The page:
In contrast the country has a large number of banks for its size but no recognised custodians, a crucial element in the pensions infrastructure. However, officials say that the banking system has about a year to prepare custodial provision.
The government also intends to work on developing and deepening the local capital markets. The investment regulations governing Macedonian second-pillar funds are similar to those found elsewhere in the region. Permitted investments include: interest-bearing deposits at banks licensed by the National Bank of the Republic of Macedonia; certificates of deposit, bonds and securities, including mortgage-backed securities, issued or guaranteed by such banks (maximum 60%); securities issued or guaranteed by the Republic of Macedonia and the National Bank of the Republic of Macedonia (maximum 80%); and shares (maximum 30%), bonds and other securities (maximum 40%) trading on organised securities markets controlled by the Securities and Exchanges Commission of the Republic of Macedonia. The notable feature is that the authorities have paid some attention to diversification of risk and unlike some other regional pension investment laws, the Macedonian funds will not be permitted to invest the full amount of their assets into government and central bank bonds and related investments.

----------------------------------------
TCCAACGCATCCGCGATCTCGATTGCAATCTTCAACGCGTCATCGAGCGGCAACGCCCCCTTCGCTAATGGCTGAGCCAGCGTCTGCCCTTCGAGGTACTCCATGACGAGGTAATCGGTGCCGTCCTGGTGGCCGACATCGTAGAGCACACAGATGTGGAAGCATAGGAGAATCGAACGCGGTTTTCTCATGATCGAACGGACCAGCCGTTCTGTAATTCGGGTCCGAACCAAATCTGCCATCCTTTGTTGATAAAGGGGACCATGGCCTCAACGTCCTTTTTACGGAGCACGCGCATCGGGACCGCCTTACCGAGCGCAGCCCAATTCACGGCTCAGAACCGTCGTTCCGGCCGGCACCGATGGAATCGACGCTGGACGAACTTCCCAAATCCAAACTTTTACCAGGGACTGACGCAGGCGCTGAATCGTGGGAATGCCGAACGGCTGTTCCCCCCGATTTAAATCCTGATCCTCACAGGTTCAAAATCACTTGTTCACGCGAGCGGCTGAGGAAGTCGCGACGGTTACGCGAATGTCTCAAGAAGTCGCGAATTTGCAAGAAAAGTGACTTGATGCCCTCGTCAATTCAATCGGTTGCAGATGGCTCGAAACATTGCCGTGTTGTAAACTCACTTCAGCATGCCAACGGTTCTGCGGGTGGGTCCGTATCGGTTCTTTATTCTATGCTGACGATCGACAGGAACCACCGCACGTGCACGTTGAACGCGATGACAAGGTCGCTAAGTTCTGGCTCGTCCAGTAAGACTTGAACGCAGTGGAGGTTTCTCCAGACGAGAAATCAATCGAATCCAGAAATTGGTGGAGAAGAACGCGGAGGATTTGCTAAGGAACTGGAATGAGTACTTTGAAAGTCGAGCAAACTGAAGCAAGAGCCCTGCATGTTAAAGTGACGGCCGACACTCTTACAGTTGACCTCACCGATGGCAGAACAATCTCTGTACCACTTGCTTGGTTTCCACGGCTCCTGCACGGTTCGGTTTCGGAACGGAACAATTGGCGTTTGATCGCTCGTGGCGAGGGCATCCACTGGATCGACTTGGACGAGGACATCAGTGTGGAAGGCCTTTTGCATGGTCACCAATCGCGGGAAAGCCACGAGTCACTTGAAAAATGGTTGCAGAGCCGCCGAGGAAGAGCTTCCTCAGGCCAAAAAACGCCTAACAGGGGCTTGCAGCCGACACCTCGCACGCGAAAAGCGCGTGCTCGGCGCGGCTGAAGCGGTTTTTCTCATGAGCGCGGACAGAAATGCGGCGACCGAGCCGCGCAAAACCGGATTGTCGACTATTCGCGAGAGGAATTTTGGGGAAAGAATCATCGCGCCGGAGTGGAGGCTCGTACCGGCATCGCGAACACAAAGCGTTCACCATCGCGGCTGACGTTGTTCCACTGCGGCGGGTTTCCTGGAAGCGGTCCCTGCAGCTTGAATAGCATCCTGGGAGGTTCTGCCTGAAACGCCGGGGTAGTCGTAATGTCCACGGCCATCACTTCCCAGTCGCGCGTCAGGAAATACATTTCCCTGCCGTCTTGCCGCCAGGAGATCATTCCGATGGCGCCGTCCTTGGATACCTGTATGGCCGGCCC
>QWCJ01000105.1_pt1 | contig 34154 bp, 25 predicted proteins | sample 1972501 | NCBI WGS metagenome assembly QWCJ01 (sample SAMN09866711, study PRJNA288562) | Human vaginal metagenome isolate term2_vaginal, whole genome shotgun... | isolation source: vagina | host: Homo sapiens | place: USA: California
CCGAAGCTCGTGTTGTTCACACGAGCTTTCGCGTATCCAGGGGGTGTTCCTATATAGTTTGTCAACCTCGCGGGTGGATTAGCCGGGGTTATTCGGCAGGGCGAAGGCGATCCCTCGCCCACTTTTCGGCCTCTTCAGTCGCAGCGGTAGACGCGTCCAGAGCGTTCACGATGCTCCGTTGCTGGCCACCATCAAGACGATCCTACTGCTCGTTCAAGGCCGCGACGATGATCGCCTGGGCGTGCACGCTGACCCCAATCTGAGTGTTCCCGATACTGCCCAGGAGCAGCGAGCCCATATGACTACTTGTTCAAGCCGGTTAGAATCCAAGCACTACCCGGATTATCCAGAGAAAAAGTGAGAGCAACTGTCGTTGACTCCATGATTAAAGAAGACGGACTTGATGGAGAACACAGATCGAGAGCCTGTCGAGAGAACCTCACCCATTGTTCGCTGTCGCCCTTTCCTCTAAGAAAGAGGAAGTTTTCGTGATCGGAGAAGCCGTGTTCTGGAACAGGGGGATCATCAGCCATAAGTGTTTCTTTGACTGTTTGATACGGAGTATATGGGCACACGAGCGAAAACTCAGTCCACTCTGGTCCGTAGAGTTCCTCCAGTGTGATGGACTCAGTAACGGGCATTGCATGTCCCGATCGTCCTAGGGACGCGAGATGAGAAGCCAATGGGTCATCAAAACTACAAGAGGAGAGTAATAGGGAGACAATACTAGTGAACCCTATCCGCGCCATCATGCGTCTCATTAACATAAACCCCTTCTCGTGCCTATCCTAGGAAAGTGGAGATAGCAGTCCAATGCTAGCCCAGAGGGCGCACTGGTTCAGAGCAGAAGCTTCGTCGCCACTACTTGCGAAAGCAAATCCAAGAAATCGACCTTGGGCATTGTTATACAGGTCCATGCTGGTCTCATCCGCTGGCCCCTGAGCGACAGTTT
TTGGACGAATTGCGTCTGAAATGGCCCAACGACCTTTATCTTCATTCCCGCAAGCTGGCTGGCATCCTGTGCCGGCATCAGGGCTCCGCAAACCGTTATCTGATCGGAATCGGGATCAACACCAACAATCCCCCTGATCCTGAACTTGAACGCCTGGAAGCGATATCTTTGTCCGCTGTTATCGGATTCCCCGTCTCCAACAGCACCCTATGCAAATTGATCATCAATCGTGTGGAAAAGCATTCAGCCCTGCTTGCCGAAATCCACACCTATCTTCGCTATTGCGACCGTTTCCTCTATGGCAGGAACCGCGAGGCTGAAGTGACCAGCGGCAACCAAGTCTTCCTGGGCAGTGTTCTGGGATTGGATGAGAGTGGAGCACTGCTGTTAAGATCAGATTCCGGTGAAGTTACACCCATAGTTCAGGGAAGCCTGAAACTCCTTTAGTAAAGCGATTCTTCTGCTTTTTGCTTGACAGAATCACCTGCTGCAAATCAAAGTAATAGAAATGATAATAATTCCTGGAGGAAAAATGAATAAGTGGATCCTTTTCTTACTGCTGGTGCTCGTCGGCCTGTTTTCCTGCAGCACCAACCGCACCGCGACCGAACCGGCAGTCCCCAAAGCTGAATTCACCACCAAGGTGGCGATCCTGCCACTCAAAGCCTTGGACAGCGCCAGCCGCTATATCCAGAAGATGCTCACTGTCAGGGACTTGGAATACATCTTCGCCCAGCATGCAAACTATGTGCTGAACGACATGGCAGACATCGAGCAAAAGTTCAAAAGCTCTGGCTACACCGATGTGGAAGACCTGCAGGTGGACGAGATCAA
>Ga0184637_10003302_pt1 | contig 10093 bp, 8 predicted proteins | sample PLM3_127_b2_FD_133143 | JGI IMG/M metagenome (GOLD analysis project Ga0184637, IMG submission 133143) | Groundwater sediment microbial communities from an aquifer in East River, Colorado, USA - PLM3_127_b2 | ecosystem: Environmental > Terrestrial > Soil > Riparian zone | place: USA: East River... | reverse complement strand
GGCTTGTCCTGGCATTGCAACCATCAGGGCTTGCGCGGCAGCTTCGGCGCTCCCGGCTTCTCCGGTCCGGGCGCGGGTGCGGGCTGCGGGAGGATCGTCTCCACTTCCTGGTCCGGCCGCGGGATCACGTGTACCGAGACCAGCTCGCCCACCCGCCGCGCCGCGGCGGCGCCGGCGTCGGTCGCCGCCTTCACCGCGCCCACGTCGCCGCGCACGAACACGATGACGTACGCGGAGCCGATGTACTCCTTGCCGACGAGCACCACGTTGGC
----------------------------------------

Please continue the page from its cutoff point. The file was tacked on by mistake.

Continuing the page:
Foreign investments are limited to 20%, and restricted to bonds, bills and other securities issued by the governments and central banks of EU member states, US and Japan. Funds may also invest securities issued by companies in these countries and trading on national exchanges, and units or shares in authorised mutual and investment funds. Prohibited investments include real estate, other physical, non-tradable assets, unlisted securities, derivatives, and securities issued by the shareholders of the pension fund, custodian or their affiliates. Although the 20% foreign investment may seem restrictive in the light of Macedonia’s existing capital markets, officials point out that there will be more than adequate domestic assets, certainly in the first year of the funds’ operations. In any case, most of the central and east European private pension funds have invested the larger part of their portfolios in their country’s government bond market, regardless of the foreign investment limit.